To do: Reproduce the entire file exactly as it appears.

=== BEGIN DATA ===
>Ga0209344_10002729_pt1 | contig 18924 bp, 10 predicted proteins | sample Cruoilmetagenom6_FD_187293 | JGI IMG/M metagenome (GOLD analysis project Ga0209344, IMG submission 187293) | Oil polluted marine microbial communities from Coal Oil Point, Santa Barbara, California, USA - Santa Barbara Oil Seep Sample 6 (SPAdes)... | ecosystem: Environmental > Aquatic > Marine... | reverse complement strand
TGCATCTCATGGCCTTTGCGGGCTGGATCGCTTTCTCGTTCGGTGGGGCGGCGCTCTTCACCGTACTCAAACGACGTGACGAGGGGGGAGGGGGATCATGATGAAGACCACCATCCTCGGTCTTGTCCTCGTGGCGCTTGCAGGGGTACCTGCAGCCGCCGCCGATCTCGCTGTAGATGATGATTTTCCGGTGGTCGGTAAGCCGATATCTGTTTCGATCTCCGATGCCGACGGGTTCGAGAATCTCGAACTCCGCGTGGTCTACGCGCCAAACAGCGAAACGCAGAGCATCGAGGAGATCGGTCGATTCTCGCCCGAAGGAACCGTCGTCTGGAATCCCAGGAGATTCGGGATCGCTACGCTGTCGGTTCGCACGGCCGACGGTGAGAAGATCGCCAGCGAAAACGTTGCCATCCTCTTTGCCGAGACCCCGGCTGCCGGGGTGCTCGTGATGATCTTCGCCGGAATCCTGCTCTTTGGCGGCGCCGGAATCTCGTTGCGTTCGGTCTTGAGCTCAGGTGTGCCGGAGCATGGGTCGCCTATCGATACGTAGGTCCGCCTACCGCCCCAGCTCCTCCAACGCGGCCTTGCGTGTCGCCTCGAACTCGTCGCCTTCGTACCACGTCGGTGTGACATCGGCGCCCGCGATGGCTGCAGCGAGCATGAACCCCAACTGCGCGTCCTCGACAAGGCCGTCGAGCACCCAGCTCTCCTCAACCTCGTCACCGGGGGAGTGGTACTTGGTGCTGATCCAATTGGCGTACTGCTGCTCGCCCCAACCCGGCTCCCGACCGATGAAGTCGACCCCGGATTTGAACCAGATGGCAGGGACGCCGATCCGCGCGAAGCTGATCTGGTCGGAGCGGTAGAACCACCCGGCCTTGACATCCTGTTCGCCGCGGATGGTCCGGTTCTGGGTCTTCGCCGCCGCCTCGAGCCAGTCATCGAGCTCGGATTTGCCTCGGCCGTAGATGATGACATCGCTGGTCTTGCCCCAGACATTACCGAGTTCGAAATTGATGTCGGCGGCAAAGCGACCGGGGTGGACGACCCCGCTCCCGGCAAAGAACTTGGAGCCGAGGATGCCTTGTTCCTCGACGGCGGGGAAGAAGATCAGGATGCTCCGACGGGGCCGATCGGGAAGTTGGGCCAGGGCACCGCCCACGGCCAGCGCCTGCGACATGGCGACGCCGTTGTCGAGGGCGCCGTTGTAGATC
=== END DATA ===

>Ga0209344_10002729_pt1 | contig 18924 bp, 10 predicted proteins | sample Cruoilmetagenom6_FD_187293 | JGI IMG/M metagenome (GOLD analysis project Ga0209344, IMG submission 187293) | Oil polluted marine microbial communities from Coal Oil Point, Santa Barbara, California, USA - Santa Barbara Oil Seep Sample 6 (SPAdes)... | ecosystem: Environmental > Aquatic > Marine... | reverse complement strand
TGCATCTCATGGCCTTTGCGGGCTGGATCGCTTTCTCGTTCGGTGGGGCGGCGCTCTTCACCGTACTCAAACGACGTGACGAGGGGGGAGGGGGATCATGATGAAGACCACCATCCTCGGTCTTGTCCTCGTGGCGCTTGCAGGGGTACCTGCAGCCGCCGCCGATCTCGCTGTAGATGATGATTTTCCGGTGGTCGGTAAGCCGATATCTGTTTCGATCTCCGATGCCGACGGGTTCGAGAATCTCGAACTCCGCGTGGTCTACGCGCCAAACAGCGAAACGCAGAGCATCGAGGAGATCGGTCGATTCTCGCCCGAAGGAACCGTCGTCTGGAATCCCAGGAGATTCGGGATCGCTACGCTGTCGGTTCGCACGGCCGACGGTGAGAAGATCGCCAGCGAAAACGTTGCCATCCTCTTTGCCGAGACCCCGGCTGCCGGGGTGCTCGTGATGATCTTCGCCGGAATCCTGCTCTTTGGCGGCGCCGGAATCTCGTTGCGTTCGGTCTTGAGCTCAGGTGTGCCGGAGCATGGGTCGCCTATCGATACGTAGGTCCGCCTACCGCCCCAGCTCCTCCAACGCGGCCTTGCGTGTCGCCTCGAACTCGTCGCCTTCGTACCACGTCGGTGTGACATCGGCGCCCGCGATGGCTGCAGCGAGCATGAACCCCAACTGCGCGTCCTCGACAAGGCCGTCGAGCACCCAGCTCTCCTCAACCTCGTCACCGGGGGAGTGGTACTTGGTGCTGATCCAATTGGCGTACTGCTGCTCGCCCCAACCCGGCTCCCGACCGATGAAGTCGACCCCGGATTTGAACCAGATGGCAGGGACGCCGATCCGCGCGAAGCTGATCTGGTCGGAGCGGTAGAACCACCCGGCCTTGACATCCTGTTCGCCGCGGATGGTCCGGTTCTGGGTCTTCGCCGCCGCCTCGAGCCAGTCATCGAGCTCGGATTTGCCTCGGCCGTAGATGATGACATCGCTGGTCTTGCCCCAGACATTACCGAGTTCGAAATTGATGTCGGCGGCAAAGCGACCGGGGTGGACGACCCCGCTCCCGGCAAAGAACTTGGAGCCGAGGATGCCTTGTTCCTCGACGGCGGGGAAGAAGATCAGGATGCTCCGACGGGGCCGATCGGGAAGTTGGGCCAGGGCACCGCCCACGGCCAGCGCCTGCGACATGGCGACGCCGTTGTCGAGGGCGCCGTTGTAGATC